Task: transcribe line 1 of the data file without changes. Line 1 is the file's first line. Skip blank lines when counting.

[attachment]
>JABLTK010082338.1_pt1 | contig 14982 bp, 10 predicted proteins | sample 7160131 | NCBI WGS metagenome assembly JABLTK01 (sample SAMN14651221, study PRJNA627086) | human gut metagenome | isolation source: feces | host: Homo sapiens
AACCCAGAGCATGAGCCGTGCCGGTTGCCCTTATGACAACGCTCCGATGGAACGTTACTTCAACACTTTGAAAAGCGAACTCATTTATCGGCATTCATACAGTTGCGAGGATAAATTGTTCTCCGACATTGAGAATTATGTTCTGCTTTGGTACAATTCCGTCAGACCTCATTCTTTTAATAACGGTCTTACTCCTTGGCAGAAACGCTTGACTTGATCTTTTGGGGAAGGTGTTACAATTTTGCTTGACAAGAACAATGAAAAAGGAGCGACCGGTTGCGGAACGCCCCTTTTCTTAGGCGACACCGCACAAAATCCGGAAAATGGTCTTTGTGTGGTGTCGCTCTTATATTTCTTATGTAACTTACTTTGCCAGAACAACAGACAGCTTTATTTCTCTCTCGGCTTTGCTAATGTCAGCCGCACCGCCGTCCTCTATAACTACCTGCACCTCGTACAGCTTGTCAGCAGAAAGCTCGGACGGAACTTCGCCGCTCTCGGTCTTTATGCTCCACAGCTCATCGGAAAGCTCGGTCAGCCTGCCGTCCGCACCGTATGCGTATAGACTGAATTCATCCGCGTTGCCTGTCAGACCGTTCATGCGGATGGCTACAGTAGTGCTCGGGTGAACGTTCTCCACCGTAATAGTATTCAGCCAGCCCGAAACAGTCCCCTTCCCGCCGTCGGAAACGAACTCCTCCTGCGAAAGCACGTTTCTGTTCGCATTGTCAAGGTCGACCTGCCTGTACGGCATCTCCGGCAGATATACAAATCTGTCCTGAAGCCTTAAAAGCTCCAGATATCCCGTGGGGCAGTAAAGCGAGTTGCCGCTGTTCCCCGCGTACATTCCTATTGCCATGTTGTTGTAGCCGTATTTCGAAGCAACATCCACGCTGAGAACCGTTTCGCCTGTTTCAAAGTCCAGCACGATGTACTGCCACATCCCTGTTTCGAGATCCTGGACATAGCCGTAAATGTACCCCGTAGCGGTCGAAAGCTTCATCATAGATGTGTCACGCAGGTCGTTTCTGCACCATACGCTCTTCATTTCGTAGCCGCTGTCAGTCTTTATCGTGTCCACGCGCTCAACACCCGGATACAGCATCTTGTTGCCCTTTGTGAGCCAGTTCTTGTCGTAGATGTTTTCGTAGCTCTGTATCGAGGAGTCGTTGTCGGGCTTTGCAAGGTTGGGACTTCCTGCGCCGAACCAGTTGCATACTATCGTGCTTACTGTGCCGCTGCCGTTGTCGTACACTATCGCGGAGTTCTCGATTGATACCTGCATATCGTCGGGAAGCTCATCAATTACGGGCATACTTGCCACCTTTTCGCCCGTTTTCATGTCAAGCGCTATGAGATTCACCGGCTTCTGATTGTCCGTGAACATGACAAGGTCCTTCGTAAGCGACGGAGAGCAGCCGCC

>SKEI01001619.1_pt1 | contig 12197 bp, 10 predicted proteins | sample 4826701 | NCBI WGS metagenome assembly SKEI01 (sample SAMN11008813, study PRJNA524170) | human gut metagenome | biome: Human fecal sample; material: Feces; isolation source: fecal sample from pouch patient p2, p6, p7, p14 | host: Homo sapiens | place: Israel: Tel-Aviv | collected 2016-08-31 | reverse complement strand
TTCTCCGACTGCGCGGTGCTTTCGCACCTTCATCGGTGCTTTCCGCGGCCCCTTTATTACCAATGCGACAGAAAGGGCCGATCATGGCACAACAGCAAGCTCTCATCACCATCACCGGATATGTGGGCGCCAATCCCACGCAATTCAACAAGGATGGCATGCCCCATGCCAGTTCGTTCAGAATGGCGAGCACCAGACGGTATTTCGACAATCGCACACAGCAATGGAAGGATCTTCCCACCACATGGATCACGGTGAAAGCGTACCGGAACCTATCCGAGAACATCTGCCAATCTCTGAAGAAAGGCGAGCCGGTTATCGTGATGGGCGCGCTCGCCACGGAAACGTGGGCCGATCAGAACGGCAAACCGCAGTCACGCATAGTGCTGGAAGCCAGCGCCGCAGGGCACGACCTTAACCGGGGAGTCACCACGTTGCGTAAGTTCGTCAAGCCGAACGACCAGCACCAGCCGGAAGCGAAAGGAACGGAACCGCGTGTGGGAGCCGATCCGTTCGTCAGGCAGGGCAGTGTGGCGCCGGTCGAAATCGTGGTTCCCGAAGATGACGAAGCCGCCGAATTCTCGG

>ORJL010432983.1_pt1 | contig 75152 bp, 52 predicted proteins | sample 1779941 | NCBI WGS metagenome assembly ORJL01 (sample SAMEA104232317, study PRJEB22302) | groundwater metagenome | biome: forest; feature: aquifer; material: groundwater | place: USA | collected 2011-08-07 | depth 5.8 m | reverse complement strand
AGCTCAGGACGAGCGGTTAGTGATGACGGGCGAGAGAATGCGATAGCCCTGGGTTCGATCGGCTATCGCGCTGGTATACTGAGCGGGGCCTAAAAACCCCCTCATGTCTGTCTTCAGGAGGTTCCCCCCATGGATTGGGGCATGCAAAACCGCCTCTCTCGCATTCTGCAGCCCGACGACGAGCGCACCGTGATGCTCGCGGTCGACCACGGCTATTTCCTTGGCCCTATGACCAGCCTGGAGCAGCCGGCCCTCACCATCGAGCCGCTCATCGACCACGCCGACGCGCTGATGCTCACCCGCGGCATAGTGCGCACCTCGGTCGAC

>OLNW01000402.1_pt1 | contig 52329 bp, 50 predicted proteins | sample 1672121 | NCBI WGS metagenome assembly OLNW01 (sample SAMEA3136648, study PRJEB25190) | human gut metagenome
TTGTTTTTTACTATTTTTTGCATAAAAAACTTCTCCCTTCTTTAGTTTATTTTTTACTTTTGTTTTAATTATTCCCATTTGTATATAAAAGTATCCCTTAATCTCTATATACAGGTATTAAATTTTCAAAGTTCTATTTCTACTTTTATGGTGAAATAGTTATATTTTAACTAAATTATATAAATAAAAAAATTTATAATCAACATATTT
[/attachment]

>JABLTK010082338.1_pt1 | contig 14982 bp, 10 predicted proteins | sample 7160131 | NCBI WGS metagenome assembly JABLTK01 (sample SAMN14651221, study PRJNA627086) | human gut metagenome | isolation source: feces | host: Homo sapiens